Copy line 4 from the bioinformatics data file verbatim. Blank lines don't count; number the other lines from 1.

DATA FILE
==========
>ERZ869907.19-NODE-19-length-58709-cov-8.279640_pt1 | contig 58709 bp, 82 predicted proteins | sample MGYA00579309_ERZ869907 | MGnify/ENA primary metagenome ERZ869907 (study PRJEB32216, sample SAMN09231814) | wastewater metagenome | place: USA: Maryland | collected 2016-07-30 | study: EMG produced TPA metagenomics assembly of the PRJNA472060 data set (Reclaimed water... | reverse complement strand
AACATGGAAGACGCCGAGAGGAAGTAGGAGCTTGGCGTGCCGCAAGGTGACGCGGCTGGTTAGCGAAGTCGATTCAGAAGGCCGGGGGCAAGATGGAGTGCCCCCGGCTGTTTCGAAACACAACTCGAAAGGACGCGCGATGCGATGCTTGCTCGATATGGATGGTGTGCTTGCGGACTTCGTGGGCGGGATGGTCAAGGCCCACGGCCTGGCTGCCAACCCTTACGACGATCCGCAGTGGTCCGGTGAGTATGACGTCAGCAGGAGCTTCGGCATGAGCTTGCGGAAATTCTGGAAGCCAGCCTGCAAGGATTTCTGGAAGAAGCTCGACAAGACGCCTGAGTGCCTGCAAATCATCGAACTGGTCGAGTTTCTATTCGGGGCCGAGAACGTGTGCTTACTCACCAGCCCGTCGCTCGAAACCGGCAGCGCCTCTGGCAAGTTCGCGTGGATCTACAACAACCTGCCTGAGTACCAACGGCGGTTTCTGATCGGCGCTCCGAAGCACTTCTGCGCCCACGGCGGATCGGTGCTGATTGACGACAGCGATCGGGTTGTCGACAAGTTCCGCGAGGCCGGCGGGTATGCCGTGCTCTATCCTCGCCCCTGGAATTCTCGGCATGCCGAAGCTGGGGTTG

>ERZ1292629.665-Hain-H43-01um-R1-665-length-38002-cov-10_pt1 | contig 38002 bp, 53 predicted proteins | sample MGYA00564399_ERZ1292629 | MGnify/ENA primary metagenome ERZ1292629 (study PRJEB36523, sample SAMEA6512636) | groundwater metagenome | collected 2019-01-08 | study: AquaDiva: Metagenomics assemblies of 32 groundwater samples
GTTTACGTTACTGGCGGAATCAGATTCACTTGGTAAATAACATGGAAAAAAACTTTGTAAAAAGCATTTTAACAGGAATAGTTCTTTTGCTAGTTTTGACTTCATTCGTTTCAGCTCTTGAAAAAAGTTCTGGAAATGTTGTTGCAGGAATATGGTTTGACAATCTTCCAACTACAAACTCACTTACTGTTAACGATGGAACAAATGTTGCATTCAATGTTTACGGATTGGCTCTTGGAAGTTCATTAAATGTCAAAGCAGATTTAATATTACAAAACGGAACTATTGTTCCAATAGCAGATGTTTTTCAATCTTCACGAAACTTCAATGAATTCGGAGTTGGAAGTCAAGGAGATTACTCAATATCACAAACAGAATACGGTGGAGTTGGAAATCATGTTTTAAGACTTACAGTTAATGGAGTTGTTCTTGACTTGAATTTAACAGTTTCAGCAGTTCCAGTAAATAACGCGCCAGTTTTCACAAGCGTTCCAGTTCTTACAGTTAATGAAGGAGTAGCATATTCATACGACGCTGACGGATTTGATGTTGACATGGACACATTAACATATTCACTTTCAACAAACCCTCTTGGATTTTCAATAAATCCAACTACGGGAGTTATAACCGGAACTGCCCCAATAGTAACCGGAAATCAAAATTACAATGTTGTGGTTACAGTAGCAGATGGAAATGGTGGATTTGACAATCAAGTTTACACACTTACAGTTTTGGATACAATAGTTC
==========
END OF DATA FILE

GTTTACGTTACTGGCGGAATCAGATTCACTTGGTAAATAACATGGAAAAAAACTTTGTAAAAAGCATTTTAACAGGAATAGTTCTTTTGCTAGTTTTGACTTCATTCGTTTCAGCTCTTGAAAAAAGTTCTGGAAATGTTGTTGCAGGAATATGGTTTGACAATCTTCCAACTACAAACTCACTTACTGTTAACGATGGAACAAATGTTGCATTCAATGTTTACGGATTGGCTCTTGGAAGTTCATTAAATGTCAAAGCAGATTTAATATTACAAAACGGAACTATTGTTCCAATAGCAGATGTTTTTCAATCTTCACGAAACTTCAATGAATTCGGAGTTGGAAGTCAAGGAGATTACTCAATATCACAAACAGAATACGGTGGAGTTGGAAATCATGTTTTAAGACTTACAGTTAATGGAGTTGTTCTTGACTTGAATTTAACAGTTTCAGCAGTTCCAGTAAATAACGCGCCAGTTTTCACAAGCGTTCCAGTTCTTACAGTTAATGAAGGAGTAGCATATTCATACGACGCTGACGGATTTGATGTTGACATGGACACATTAACATATTCACTTTCAACAAACCCTCTTGGATTTTCAATAAATCCAACTACGGGAGTTATAACCGGAACTGCCCCAATAGTAACCGGAAATCAAAATTACAATGTTGTGGTTACAGTAGCAGATGGAAATGGTGGATTTGACAATCAAGTTTACACACTTACAGTTTTGGATACAATAGTTC